Mike Gordon

April 6, 2006

Dandruff

1979, recalls Grafton Healy, was one of the busiest years for dandruff shampoo commercials. It’s also the year that his son, Tuner, said, “Dad I think our economy is based on waste; I mean take all these dandruff shampoo commercials, for example. People don’t care about dandruff, but the companies try to convince us that it’s a serious problem.” Well, Grafton didn’t like to have the roots of his ideals shaken so greedily, so he decided not to let the comment fly by¬ónot without further investigation. A couple calls and a few dollars later, Grafton had set up a dandruff research group. Needless to say, the results were astounding. An attractive athletic man, subject #271, met woman #48 in an upscale bar. One thing led to the next and by the end of the week, 271 and 48 were copulating. Both reported that the entire encounter, from first sight to last smell, was extremely rewarding, and neither had noticed any of the 74 flakes counted on 48’s right shoulder. After four months and 800 subjects, the subject was conclusive.

 

But Grafton Healy wasn’t done. His next goal was to test this dead skin ideology and the power of grasp on the American mind. A public service announcement was concocted reporting the results of the study and attempting to free American scalps from needless worry. The networks kindly turned down Healy’s bloated airtime bids, as he expected. The sponsors would have become alienated at best. But what was especially tweakish was the firm disinterest from public broadcasting.

 

It was quite an investment but by 1983 Healy had completed the construction of his own network TV station. With a staff of over 600 and FCC licenses abounding, the first broadcast was just a fortnight away. Grafton sat facing Benton Wittipy, program director and Tennessee Lipton Merle, advertising director. On the desk were not one or two, but five video canisters containing sixteen cleverly crafted pro-dandruff expos,” Merle said, “You can do this, but you’ll be alienating many future sponsors.”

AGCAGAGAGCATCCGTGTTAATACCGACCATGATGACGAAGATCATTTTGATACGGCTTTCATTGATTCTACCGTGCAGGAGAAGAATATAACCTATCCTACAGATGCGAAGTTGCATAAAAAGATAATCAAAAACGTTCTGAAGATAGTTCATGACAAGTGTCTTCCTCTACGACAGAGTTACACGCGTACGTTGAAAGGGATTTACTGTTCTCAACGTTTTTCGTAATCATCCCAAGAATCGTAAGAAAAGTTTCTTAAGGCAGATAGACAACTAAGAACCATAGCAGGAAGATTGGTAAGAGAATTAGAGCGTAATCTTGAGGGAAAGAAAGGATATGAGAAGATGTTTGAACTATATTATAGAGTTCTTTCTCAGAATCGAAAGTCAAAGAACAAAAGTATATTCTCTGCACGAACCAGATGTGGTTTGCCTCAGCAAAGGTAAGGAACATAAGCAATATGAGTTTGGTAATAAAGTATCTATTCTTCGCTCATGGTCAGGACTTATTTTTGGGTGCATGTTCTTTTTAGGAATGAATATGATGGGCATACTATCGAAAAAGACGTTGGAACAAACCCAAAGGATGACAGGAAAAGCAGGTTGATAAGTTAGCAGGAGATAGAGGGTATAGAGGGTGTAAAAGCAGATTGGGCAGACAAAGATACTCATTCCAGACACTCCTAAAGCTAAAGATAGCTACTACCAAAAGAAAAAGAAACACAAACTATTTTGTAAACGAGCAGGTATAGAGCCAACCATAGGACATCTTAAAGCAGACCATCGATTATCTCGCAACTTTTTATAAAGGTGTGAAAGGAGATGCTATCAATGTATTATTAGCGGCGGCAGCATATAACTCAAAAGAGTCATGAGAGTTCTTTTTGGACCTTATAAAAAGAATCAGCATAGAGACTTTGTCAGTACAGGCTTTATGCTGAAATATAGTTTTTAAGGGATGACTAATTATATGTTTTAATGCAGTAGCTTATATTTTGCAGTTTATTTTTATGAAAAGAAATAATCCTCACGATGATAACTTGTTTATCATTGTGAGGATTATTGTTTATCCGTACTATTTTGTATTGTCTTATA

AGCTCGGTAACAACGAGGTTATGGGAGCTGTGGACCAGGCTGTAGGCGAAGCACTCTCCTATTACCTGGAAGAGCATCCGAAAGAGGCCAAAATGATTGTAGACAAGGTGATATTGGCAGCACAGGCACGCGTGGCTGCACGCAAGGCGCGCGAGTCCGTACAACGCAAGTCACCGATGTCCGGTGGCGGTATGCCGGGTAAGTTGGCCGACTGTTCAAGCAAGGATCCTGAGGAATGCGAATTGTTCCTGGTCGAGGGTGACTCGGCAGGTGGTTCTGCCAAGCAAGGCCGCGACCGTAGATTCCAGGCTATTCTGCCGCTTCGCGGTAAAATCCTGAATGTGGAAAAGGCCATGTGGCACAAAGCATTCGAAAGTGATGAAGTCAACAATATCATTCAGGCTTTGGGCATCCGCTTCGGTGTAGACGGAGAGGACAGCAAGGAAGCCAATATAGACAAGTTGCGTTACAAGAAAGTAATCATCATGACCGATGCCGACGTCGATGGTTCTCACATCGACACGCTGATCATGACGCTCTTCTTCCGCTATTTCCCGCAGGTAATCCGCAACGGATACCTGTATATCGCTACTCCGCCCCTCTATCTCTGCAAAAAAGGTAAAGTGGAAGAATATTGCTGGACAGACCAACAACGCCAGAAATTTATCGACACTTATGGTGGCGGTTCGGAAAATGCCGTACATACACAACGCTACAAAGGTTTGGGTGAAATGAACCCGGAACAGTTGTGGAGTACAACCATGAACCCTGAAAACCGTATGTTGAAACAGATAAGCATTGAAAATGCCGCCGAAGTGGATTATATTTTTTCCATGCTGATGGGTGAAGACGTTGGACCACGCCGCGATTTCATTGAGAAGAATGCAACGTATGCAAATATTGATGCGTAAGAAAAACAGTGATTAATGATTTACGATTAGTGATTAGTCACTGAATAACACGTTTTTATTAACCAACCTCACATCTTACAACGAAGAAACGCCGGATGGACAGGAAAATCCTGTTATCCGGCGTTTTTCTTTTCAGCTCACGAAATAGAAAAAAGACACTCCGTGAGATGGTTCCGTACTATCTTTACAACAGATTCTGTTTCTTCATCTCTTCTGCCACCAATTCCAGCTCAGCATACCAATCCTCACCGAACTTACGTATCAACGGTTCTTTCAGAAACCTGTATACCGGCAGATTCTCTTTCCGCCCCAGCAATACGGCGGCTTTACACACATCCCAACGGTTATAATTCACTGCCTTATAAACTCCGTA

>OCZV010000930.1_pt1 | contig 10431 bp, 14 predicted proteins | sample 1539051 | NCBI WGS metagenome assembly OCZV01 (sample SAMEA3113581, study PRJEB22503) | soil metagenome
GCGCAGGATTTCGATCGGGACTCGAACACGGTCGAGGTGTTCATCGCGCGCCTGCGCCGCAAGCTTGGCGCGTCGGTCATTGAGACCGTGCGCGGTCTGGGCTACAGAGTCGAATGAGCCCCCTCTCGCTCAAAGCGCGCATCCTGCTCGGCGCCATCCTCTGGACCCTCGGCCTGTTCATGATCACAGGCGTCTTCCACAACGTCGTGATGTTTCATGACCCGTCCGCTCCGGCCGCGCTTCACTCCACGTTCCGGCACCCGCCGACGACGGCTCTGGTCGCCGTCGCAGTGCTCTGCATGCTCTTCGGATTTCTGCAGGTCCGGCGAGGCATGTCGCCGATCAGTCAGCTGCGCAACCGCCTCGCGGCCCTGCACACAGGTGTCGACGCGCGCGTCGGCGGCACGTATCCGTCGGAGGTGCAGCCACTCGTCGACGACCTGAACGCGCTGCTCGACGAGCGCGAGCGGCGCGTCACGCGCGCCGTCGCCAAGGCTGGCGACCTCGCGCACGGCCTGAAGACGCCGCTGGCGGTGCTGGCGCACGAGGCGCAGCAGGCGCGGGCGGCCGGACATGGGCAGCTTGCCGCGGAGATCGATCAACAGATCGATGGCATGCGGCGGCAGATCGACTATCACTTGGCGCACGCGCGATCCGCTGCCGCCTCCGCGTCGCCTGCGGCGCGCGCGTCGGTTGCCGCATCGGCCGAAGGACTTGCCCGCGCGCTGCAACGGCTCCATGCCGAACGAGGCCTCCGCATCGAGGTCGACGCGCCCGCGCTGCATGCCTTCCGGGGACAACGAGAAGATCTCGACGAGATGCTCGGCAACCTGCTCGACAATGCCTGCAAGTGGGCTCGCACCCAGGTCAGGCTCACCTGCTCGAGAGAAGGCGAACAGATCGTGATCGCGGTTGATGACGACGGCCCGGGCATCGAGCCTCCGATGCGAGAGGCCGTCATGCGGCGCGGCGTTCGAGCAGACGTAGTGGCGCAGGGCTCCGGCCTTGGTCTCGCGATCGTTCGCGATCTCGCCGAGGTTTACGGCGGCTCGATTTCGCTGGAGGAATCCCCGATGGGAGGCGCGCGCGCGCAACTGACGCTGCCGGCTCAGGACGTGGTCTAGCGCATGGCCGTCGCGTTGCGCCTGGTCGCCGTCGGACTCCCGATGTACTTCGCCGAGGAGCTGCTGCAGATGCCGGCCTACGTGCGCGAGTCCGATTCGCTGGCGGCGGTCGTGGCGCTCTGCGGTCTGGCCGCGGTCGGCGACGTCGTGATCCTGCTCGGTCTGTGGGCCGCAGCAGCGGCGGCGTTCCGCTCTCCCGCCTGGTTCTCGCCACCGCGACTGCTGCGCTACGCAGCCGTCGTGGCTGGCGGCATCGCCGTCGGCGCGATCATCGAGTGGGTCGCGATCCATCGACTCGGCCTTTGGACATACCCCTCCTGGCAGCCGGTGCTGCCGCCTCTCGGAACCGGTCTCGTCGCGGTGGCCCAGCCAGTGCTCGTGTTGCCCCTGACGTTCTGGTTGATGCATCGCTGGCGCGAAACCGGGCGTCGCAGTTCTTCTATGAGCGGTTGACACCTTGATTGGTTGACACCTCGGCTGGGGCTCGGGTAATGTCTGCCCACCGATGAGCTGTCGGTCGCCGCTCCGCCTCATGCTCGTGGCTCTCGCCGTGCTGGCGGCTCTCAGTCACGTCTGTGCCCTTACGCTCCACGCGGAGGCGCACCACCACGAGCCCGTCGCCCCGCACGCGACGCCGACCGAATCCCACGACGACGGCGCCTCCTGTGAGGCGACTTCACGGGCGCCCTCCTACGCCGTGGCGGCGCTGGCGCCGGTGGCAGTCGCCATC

“What’s more,” interjected Wittipy, “you’re eating up important programming time, and the ratings will drop thus repelling potential advertisers.” But with millions to spare and Tuner by his side, Grafton Healy sacrificed a large and potentially viable investment to poke fun and perhaps awaken the American value system. For a brief spell, he had loosened the status quo.

 

One year later, in an ice cream parlor, high school band trumpeter Tim Hand sat with junior varsity field hockey lineswoman Jenny Nisticle. “I see a few flakes,” offered hand.

 

“Oh, yes.” Acknowledged Nisticle. “Hey, my shampoo fund is still untouched. Want to see a movie?”

 

“Love to,” encouraged Hand while wrapping his arm around her neck. Hand, by the way, had a few flakes.

 

Years later, Tim Hand and Tuner Healy set up a research group to investigate consumer trends and habits. Having covered laundry detergents and life insurance, they hoped to move on to large scale weaponry.